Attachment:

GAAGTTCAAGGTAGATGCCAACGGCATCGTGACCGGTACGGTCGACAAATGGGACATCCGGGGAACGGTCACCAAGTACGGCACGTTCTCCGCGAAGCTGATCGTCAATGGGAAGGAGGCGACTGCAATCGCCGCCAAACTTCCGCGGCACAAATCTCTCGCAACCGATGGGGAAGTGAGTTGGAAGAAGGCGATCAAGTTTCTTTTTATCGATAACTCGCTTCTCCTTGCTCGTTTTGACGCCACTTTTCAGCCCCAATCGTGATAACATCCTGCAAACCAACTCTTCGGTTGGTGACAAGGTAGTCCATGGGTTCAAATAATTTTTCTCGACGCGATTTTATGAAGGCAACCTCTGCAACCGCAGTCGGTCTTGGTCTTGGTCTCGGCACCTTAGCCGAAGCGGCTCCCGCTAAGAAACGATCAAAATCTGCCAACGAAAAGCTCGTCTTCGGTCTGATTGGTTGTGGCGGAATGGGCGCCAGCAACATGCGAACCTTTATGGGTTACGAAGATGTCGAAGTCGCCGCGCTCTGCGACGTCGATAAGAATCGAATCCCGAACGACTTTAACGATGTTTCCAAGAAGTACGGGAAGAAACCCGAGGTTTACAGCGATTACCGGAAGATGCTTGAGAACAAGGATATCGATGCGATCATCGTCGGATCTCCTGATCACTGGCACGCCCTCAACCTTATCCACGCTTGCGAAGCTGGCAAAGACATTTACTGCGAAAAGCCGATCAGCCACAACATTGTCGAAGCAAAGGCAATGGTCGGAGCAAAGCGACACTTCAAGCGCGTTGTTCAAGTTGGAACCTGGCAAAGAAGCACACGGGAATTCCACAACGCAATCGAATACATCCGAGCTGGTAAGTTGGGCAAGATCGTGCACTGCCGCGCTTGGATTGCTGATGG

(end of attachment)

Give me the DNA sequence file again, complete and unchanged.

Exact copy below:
GAAGTTCAAGGTAGATGCCAACGGCATCGTGACCGGTACGGTCGACAAATGGGACATCCGGGGAACGGTCACCAAGTACGGCACGTTCTCCGCGAAGCTGATCGTCAATGGGAAGGAGGCGACTGCAATCGCCGCCAAACTTCCGCGGCACAAATCTCTCGCAACCGATGGGGAAGTGAGTTGGAAGAAGGCGATCAAGTTTCTTTTTATCGATAACTCGCTTCTCCTTGCTCGTTTTGACGCCACTTTTCAGCCCCAATCGTGATAACATCCTGCAAACCAACTCTTCGGTTGGTGACAAGGTAGTCCATGGGTTCAAATAATTTTTCTCGACGCGATTTTATGAAGGCAACCTCTGCAACCGCAGTCGGTCTTGGTCTTGGTCTCGGCACCTTAGCCGAAGCGGCTCCCGCTAAGAAACGATCAAAATCTGCCAACGAAAAGCTCGTCTTCGGTCTGATTGGTTGTGGCGGAATGGGCGCCAGCAACATGCGAACCTTTATGGGTTACGAAGATGTCGAAGTCGCCGCGCTCTGCGACGTCGATAAGAATCGAATCCCGAACGACTTTAACGATGTTTCCAAGAAGTACGGGAAGAAACCCGAGGTTTACAGCGATTACCGGAAGATGCTTGAGAACAAGGATATCGATGCGATCATCGTCGGATCTCCTGATCACTGGCACGCCCTCAACCTTATCCACGCTTGCGAAGCTGGCAAAGACATTTACTGCGAAAAGCCGATCAGCCACAACATTGTCGAAGCAAAGGCAATGGTCGGAGCAAAGCGACACTTCAAGCGCGTTGTTCAAGTTGGAACCTGGCAAAGAAGCACACGGGAATTCCACAACGCAATCGAATACATCCGAGCTGGTAAGTTGGGCAAGATCGTGCACTGCCGCGCTTGGATTGCTGATGG